- | home| what was new | table of contents | Shunryu Suzuki Index | donate | |DC Writings

Shunryu Suzuki Lecture home on cuke ---   Shunryu Suzuki dot com - the whole archive ---  Suzuki lectures on

Quotes and excerpts from Suzuki Lectures --- Posts pertaining to Shunryu Suzuki lectures

Excerpts from Shunryu Suzuki lectures - 2014-5
[laughs] = Suzuki laughs [laughter] = students laugh

1-05-15 - Shunryu on Shunryu - Suzuki on his own life - Links to Peter Schneider's interviews both close to verbatim  and rearranged and edited to make a lot more sense. Also Suzuki's CV and a talk he gave on his life. Of course there's more he said on his life from other sources and it is planned to gather them together and present them with this material but not yet. It's better going to this page than for these interviews cause there's only the close to verbatim transcripts there.

Excerpt from interview #1 of Suzuki by Peter Schneider On Zen Center History, Personal History, and Nona Ransom, September 1969.

[Suzuki has been talking about his English teacher Nona Ransom with whom he lived for a year and a half as a houseboy while attending Komazawa College where she taught English]

And one more thing, maybe. One more thing. She became-- she was not a Buddhist when I met her. And she had a beautiful Buddha.

[Noise and laughter-- Suzuki takes some food from Peter.]

SR: You are my jisha.

PS: Probably the only jisha who serves you chicken. You want some more? [Both laughing.]

[Can't understand-- joking around.]

SR: She was not Buddhist. But she had a beautiful Buddha about one feet sitting-- and she put in-- on tokonoma-- but she put also her shoes with Buddha, side by side. I am not so concerned about those things, especially when she is not Buddhist, but that was my problem, so I decided to change her way. So I offered everyday a cup of tea to Buddha. And she was very much amused about the offering of tea. So she had many guests-- so she started to tease me or not accuse me but she tease me by putting a toothpick into Buddha's hand or matches.

PS: I didn't know that part before [laughing], putting matches huh?

SR: Yeah. I don't know who did it. Maybe her guests because she told them, he is very naughty boy to put tea before the Buddha. In this way one month-- one more month passed and I didn't stop and she was continuously teasing me but I ignore her what ever they do. I didn't think to take off toothpick or matches. But I thought, there will be some chance for me to explain what is Buddha, what is Buddhism, so I studied hard to explain in English how to do it and learn some vocabulary. And at last she asked me about why we worship Buddha, Buddhahood-- like this explain about it. And she was amazed, you know, and since then she didn't tease me anymore and she started to try to understand what was Buddhism actually what was Buddhism and what is the-- and she turned to be Buddhist, and she became a Buddhist, Buddhism save her. And she asked me to buy some incense for her, incense and some other things too-- small bell, as I told this kind of things is necessary.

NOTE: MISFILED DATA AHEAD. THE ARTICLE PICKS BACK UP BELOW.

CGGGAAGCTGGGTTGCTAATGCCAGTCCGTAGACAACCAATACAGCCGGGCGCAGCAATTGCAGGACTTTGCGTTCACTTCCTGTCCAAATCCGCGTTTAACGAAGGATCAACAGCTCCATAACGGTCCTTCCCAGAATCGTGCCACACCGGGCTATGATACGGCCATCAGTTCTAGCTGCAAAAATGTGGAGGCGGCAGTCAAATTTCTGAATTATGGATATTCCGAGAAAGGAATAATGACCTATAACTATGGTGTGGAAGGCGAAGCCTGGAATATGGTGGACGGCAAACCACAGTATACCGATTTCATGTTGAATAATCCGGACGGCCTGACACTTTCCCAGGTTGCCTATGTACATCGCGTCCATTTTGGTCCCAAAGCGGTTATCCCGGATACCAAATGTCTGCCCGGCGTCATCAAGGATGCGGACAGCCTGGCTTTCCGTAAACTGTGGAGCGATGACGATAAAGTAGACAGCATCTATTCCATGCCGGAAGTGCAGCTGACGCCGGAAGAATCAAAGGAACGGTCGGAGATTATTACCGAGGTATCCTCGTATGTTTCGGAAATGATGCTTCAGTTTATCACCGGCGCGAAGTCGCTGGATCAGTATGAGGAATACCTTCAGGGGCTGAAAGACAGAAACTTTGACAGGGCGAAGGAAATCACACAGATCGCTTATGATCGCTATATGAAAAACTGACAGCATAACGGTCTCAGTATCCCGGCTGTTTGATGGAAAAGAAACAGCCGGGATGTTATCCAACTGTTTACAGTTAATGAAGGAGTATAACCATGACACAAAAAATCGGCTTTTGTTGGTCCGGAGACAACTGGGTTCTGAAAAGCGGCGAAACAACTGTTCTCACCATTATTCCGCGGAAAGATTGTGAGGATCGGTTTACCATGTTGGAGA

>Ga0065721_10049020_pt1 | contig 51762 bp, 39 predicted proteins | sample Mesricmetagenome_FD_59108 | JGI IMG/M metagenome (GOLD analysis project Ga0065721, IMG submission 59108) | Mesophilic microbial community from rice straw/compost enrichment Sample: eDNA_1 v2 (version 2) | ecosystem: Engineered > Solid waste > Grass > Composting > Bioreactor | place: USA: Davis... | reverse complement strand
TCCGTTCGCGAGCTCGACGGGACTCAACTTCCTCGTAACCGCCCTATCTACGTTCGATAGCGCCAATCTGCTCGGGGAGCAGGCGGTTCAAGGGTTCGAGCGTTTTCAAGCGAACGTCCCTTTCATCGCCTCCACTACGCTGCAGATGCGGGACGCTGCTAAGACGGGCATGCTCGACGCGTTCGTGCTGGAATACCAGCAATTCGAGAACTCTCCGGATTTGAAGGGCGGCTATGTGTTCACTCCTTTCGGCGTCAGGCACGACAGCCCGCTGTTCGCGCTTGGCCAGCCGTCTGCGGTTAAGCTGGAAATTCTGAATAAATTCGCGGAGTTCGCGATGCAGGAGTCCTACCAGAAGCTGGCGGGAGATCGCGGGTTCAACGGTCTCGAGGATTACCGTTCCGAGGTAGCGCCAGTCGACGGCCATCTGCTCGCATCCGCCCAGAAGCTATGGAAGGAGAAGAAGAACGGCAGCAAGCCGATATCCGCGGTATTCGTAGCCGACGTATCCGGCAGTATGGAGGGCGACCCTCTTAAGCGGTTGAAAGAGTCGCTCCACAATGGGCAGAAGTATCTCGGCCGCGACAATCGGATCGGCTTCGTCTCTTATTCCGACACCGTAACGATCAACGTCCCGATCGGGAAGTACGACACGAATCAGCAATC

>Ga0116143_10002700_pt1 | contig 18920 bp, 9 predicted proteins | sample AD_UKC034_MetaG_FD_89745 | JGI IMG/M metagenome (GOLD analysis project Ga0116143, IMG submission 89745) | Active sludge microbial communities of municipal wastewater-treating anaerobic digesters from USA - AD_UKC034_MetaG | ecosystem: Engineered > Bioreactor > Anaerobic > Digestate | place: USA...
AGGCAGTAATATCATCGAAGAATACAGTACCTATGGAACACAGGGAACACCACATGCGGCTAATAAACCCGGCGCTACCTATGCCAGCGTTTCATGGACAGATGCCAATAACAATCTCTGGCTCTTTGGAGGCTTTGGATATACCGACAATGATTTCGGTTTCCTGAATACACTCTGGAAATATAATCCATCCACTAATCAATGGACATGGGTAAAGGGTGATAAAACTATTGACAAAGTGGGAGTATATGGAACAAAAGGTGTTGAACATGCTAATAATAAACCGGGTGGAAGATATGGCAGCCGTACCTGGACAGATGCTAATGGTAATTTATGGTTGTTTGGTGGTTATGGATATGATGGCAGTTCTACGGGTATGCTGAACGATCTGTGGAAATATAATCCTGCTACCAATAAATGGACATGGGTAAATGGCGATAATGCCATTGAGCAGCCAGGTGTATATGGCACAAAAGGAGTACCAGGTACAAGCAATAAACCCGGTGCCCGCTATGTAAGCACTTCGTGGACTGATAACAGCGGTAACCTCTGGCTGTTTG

And that gives me some confidence in the possibility of understanding Buddhism for the Caucasians people.

Reading now through Peter Schneider's 1969 interviews with Shunryu Suzuki and reflecting on Suzuki's answers, remembering other questions and answers. Suzuki definitely indicated, and it's pretty obvious, that knowing facts about his life is not what he came here to teach, but still, like most of us, he would, from time to time, talk about his past to make a point or to a lesser extent just to reminisce. I thought it was on tape but don't find it - maybe Peter told me - that he said after the interviews something like, "If I'm remembered in this way then all will be lost." I knew that and a lot of other compelling reasons not to get involved with his history, but to me, one good reason to do so was to bring him down from the clouds. He would sometimes express concern about negative stories worried that it would discourage people from practicing. I thought that the times had changed, that was no longer a concern, Zen practice was leaving kindergarten and we were strong enough to be more realistic.

I don't think one should take anything he says as necessarily absolutely true. Aside from the fact that he was vague and unconcerned on historical details, there were surely events or elements from his past that he would not wish to share. His sad mistake not to respond to his English teacher, Ms Ransom, he explained to Grahame Petchey, was because he was worried she wanted to write something about him. I bet there was nothing in their past that would matter much to anyone today. I of course discovered and wrote about things in his life he'd never or hardly mentioned. Japanese, especially those of his generation, didn't share private information with close friends as much as many of us do to strangers. And as Buddha might say, none of that is to the point anyway. The point is in his teaching and I'm really finding it rewarding to read through his lectures again and want to concentrate more and more on that. And that doesn't ultimately mean thinking a lot about what he said, more, taking it to heart and forgetting it. Also - to me and to him, nothing in particular that he said in his teaching should be thought of as complete, final, held on to, or cherished. - DC

See next day's excerpt from the same interview - The "all will be lost" quote

From 69-09-16-IA. Entered onto disk from tape audio by DC -1996 or so and checked against Katherine Thanas' earlier transcription. Revised by Bill Redican 9/01. For more go to this entry on the Suzuki lecture archive found on Shunryu Suzuki dot com. - not Edited by DC for this post of 1-05-15